October is Breast Cancer Awareness Month, which prompted dozens of advocates and survivors of cancer to come to the Ohio Statehouse Wednesday.

Advocates and survivors of cancers said they wanted to hear from lawmakers how things are progressing with several pieces of legislation aimed at making life better for all Ohioans dealing with the deadly disease.

It is estimated that more than 41,000 people will die of breast cancer this year and that metastatic breast cancer will cause the vast majority of those deaths.

Too young for preventative screenings, Tori Geib was 30 years old when she was diagnosed with stage 4 breast cancer.

“I thought I was lying on my cell phone and reached over and found a lump,” said Geib, as she recounted how she learned of her cancer.

At first, she thought everything would work out.

“I thought this was a year out of my life of treatment and then I’m done and I go back to work and life moves on,” Geib said.

But then her doctor clarified for her what kind of cancer she had.

“No, metastatic means you’re terminal,” said Geib, recounting the conversation.

Her life irrevocably changed and likely to be drastically shortened, Geib is still searching for a way to leave her mark on the world.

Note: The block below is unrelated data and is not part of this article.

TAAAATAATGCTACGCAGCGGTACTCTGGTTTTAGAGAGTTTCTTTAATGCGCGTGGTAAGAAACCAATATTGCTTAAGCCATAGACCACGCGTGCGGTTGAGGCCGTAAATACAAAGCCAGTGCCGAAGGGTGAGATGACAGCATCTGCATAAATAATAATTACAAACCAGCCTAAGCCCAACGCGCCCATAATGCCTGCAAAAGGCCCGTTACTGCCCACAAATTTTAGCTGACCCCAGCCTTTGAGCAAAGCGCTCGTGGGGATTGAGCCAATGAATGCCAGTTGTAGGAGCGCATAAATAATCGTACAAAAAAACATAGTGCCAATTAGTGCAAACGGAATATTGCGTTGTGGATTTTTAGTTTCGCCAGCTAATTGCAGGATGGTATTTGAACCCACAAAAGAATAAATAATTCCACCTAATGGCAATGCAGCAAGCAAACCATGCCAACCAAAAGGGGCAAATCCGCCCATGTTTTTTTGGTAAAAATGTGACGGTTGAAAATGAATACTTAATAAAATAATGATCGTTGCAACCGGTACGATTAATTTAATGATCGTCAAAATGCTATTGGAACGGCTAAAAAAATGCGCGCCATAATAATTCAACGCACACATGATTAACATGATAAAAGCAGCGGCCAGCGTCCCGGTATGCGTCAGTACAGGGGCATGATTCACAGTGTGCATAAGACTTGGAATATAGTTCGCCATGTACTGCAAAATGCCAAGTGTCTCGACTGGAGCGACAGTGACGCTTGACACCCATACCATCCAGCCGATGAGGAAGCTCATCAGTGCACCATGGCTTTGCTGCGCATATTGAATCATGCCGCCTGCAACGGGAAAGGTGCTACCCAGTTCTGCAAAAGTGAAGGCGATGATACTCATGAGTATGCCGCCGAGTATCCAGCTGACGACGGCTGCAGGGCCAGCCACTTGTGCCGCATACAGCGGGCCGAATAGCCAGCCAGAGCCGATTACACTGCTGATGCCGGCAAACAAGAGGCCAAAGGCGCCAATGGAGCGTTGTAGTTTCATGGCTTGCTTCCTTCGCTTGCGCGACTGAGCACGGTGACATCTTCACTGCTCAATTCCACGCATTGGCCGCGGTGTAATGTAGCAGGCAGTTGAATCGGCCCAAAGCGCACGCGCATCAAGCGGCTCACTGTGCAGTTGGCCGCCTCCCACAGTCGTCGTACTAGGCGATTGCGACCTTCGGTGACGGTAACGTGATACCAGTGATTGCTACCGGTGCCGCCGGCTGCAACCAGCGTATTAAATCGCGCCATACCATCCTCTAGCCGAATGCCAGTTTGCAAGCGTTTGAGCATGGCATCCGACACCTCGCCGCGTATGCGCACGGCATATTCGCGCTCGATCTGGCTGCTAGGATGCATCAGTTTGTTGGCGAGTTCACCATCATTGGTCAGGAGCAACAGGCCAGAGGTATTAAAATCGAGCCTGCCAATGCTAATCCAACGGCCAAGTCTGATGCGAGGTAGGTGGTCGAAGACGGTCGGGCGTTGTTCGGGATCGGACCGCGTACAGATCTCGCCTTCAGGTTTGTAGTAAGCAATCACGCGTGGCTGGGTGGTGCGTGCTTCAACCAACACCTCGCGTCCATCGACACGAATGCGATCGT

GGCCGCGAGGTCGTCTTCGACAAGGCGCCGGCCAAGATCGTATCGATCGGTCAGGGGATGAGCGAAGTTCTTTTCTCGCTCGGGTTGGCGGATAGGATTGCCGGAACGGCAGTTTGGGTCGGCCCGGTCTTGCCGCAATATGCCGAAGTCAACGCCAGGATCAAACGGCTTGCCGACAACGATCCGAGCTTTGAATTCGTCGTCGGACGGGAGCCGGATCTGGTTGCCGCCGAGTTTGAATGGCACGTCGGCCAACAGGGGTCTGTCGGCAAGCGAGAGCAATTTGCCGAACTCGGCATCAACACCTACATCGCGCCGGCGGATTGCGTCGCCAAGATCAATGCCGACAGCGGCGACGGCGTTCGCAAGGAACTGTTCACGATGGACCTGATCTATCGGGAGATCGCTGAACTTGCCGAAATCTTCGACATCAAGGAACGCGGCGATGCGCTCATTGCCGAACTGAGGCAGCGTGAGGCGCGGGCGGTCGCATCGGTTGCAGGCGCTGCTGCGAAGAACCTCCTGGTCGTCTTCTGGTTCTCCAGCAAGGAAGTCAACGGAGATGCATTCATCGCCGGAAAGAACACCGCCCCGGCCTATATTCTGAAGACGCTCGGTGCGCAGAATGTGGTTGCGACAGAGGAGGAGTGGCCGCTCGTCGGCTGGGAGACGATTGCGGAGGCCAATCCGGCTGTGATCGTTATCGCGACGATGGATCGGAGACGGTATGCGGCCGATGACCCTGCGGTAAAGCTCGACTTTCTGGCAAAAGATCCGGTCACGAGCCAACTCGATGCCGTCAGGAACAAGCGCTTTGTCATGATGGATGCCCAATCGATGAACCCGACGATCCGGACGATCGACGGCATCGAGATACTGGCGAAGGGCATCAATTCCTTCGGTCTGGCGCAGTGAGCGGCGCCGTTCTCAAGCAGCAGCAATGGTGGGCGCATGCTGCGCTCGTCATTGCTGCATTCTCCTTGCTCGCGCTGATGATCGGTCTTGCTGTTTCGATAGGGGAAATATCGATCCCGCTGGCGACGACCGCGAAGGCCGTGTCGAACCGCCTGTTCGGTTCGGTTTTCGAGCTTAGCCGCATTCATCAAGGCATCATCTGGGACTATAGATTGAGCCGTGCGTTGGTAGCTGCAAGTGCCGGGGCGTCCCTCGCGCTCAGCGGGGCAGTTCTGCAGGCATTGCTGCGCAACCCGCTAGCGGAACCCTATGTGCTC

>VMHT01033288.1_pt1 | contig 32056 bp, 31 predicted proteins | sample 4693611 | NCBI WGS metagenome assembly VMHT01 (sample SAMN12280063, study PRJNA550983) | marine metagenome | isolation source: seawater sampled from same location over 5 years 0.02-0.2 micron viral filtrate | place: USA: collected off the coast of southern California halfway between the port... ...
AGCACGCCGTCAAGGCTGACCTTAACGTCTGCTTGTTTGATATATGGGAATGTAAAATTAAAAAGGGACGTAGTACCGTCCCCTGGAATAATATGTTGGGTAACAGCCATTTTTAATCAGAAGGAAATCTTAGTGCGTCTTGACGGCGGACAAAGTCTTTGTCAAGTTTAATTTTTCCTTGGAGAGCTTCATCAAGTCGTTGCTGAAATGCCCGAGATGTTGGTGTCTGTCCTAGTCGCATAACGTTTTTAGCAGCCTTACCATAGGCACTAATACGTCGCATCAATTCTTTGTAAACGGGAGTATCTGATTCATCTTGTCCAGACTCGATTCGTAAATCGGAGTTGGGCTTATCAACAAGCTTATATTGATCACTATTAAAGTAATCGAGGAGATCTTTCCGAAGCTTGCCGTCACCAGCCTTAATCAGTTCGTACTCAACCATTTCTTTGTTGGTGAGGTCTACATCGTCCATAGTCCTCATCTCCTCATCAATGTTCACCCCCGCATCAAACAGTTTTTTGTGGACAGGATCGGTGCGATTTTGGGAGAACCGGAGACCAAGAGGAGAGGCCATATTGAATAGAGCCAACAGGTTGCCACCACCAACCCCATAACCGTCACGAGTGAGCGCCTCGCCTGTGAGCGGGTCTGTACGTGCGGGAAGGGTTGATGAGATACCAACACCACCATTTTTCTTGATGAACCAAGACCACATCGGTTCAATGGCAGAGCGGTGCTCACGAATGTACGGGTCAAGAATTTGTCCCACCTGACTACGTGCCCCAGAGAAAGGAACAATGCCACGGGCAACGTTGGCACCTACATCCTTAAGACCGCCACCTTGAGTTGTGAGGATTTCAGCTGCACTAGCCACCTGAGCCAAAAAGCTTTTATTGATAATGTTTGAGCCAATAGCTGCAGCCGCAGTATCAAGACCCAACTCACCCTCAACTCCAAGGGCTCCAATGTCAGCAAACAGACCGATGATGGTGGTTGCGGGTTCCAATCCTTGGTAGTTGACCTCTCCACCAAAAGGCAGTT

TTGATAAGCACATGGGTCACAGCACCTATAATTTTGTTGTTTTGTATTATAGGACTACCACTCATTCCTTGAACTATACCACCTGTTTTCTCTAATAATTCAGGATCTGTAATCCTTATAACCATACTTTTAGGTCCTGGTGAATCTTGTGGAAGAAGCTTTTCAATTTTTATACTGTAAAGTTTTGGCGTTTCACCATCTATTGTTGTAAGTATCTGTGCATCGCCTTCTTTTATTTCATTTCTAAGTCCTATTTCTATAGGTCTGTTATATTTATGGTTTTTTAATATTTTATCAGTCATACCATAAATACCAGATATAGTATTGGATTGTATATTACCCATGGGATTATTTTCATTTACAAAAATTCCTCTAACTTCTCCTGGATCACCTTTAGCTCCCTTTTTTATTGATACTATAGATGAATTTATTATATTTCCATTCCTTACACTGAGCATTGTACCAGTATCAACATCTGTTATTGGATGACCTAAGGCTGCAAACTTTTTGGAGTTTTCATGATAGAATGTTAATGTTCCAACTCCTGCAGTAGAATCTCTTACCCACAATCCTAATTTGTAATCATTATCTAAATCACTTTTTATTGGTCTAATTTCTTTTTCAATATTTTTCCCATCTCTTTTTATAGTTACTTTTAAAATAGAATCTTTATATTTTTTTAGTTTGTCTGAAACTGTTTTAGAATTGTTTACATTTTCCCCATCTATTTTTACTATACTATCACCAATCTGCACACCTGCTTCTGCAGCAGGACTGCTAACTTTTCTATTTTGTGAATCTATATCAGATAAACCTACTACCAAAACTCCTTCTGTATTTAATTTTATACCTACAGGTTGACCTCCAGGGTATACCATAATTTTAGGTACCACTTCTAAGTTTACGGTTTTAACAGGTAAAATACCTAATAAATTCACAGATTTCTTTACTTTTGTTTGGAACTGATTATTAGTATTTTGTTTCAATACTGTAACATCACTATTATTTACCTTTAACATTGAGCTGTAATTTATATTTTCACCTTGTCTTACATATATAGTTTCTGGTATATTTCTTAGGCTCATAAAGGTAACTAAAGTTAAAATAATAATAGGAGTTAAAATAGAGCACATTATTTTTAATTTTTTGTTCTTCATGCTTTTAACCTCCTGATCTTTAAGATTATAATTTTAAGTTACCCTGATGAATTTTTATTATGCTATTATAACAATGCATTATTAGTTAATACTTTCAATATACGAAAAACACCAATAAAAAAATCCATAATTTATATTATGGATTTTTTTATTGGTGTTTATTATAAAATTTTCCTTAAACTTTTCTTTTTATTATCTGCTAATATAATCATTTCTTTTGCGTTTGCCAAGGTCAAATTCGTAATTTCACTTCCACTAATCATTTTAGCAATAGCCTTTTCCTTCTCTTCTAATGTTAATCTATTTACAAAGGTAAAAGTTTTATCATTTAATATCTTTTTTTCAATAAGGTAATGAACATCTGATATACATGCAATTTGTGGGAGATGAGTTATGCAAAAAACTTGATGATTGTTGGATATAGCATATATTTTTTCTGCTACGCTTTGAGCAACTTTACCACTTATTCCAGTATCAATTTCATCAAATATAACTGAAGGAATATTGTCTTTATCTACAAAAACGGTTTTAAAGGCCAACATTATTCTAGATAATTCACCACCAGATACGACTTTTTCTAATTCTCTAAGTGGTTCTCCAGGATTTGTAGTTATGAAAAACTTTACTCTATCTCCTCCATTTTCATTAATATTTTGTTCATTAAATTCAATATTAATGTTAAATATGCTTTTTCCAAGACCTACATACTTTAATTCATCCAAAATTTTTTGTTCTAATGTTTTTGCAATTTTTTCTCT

Two years into her five-year life expectancy, her metastatic breast cancer has spread to her heart and bones. There is no cure and she will eventually die.

“I’m scared. I keep a good face, but it’s very scary,” Geib said.

That is why it is so important for her to see lawmakers make headway on a bill that is pushing better awareness for palliative care.

“Palliative care is making sure that you’re living your best life today,” Geib said. “It’s making sure that again, you don’t need to be in that walker or that wheelchair if you don’t need to. Or if you’re dealing with depression that those type of issues are being dealt with.”

Spearheading the charge on the bill is State Representative Sarah LaTourette, who lost her father to pancreatic cancer two years ago.

“Access to early palliative care from the instant he was diagnosed made all of the difference for him and my entire family,” LaTourette said.

Her bill has passed out of the House and is currently sitting in a Senate committee waiting to be worked on when lawmakers get back after the November General Election.

Wednesday’s event at that Statehouse is one of many attempts advocates will make in hopes of convincing lawmakers to support efforts to increase access for clinical trials and for greater support with insurance needs, as well as the palliative care bill.